Lennie's Extract

652 Words3 Pages
Extract Both men glanced up, for the rectangle of sunshine in the doorway was cut off. A girl was standing there looking in. She had full, rouged lips and widespaced eyes, heavily made up. Her fingernails were red. Her hair hung in little rolled clusters, like sausages. She wore a cotton house dress and red mules, on the insteps of which were little bouquets of red ostrich feathers. “I’m lookin’ for Curley,” she said. Her voice had a nasal, brittle quality. George looked away from her and then back. “He was in here a minute ago, but he went.” “Oh!” She put her hands behind her back and leaned against the door frame so that her body was thrown forward. “You’re the new fellas that just come, ain’t ya?” “Yeah.” Lennie’s eyes moved…show more content…
The physical description which follows underlines how out of touch she is with the male world of the ranch. She is “heavily made up” whilst the “little bouquets of red ostrich feathers” seem almost laughably inappropriate. The repetition of red – which is a colour associated with passion and danger – is an early indication of Curley’s wife flirtatious character. This is an impression underlined by her body language as she leans against the door “so that her body was thrown forward” and by the fact that she speaks “playfully” in response to George who has just “brusquely” retorted: “Well he ain’t…show more content…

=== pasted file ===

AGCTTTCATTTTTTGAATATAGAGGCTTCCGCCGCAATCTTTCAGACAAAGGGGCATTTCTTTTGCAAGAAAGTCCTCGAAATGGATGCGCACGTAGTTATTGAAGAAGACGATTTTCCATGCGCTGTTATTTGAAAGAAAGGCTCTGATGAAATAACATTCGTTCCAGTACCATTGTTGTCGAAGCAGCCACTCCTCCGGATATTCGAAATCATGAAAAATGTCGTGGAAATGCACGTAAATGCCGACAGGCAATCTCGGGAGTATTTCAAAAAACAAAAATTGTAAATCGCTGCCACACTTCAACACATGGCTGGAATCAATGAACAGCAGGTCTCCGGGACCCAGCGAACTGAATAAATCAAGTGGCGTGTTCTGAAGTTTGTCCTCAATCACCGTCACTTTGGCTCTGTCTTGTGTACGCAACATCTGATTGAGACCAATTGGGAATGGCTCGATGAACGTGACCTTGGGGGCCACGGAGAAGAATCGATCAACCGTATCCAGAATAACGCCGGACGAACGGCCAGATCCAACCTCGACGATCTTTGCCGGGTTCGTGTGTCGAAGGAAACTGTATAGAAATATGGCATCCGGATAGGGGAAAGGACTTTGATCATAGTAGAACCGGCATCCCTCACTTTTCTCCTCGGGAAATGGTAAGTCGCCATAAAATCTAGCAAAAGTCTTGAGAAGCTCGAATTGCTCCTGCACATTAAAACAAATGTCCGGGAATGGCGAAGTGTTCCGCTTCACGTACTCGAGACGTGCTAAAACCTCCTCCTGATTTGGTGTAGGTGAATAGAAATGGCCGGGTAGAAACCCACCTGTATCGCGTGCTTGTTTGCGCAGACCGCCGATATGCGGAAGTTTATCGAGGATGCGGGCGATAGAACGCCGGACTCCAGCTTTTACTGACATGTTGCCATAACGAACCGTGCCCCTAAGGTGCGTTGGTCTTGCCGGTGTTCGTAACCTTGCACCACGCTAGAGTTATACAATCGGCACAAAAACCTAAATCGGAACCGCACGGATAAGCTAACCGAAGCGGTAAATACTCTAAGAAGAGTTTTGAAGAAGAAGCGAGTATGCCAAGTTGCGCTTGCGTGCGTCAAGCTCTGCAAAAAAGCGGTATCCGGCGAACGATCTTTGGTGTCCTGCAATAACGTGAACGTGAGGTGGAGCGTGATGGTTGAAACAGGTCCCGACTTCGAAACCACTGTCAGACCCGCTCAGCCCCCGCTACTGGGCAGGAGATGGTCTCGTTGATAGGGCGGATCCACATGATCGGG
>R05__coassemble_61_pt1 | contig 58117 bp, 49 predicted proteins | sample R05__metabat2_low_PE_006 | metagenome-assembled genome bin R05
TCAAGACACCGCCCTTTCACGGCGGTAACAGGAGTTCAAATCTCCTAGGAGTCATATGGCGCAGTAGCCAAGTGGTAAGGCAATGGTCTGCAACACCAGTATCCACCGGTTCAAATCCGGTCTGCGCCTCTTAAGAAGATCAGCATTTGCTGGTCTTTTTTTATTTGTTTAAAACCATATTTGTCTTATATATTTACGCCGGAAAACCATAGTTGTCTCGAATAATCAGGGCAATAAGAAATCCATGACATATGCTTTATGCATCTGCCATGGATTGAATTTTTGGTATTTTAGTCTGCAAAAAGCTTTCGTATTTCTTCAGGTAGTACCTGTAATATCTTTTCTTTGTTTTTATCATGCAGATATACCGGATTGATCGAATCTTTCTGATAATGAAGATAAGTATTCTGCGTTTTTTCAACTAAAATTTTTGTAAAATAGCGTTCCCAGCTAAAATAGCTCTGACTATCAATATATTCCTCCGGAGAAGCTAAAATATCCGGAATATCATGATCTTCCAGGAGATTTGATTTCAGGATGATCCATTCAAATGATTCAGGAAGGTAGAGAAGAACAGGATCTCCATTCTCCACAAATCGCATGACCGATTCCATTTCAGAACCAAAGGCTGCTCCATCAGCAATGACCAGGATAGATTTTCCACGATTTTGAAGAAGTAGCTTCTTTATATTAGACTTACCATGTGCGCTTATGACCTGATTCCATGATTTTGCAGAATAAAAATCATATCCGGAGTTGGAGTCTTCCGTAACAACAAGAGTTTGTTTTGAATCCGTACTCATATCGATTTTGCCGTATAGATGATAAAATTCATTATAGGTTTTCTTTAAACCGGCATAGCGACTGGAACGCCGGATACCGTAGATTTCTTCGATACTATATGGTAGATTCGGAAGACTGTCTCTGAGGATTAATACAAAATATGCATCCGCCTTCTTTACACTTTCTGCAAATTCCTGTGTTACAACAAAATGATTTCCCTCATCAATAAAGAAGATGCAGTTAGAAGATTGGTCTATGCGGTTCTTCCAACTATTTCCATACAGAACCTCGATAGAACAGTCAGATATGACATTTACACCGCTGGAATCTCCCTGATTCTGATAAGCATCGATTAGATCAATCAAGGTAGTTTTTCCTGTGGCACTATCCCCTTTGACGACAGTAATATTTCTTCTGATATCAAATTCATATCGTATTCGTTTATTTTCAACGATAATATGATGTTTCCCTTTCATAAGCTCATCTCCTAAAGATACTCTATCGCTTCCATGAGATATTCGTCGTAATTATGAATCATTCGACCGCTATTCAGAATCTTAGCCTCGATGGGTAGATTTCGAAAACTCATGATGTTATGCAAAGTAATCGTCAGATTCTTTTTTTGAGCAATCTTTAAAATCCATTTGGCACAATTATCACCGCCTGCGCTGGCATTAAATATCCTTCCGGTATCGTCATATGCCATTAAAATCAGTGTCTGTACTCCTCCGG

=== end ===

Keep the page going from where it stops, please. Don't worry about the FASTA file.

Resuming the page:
This is an early indication of his firm disapproval of, bordering on disgust at, Curley’s wife. Later in the extract he dismisses her as a “tramp” and reinforce the idea that she is little more than an object to be owned by stating “So that’s what Curley picks for a wife.” Lennie, in contrast, is more ‘appreciative’ with his “fascinated” eyes that “moved down over her body” causing Curley’s wife to subconsciously react: “she bridled a little”. Unlike George, he falls for her
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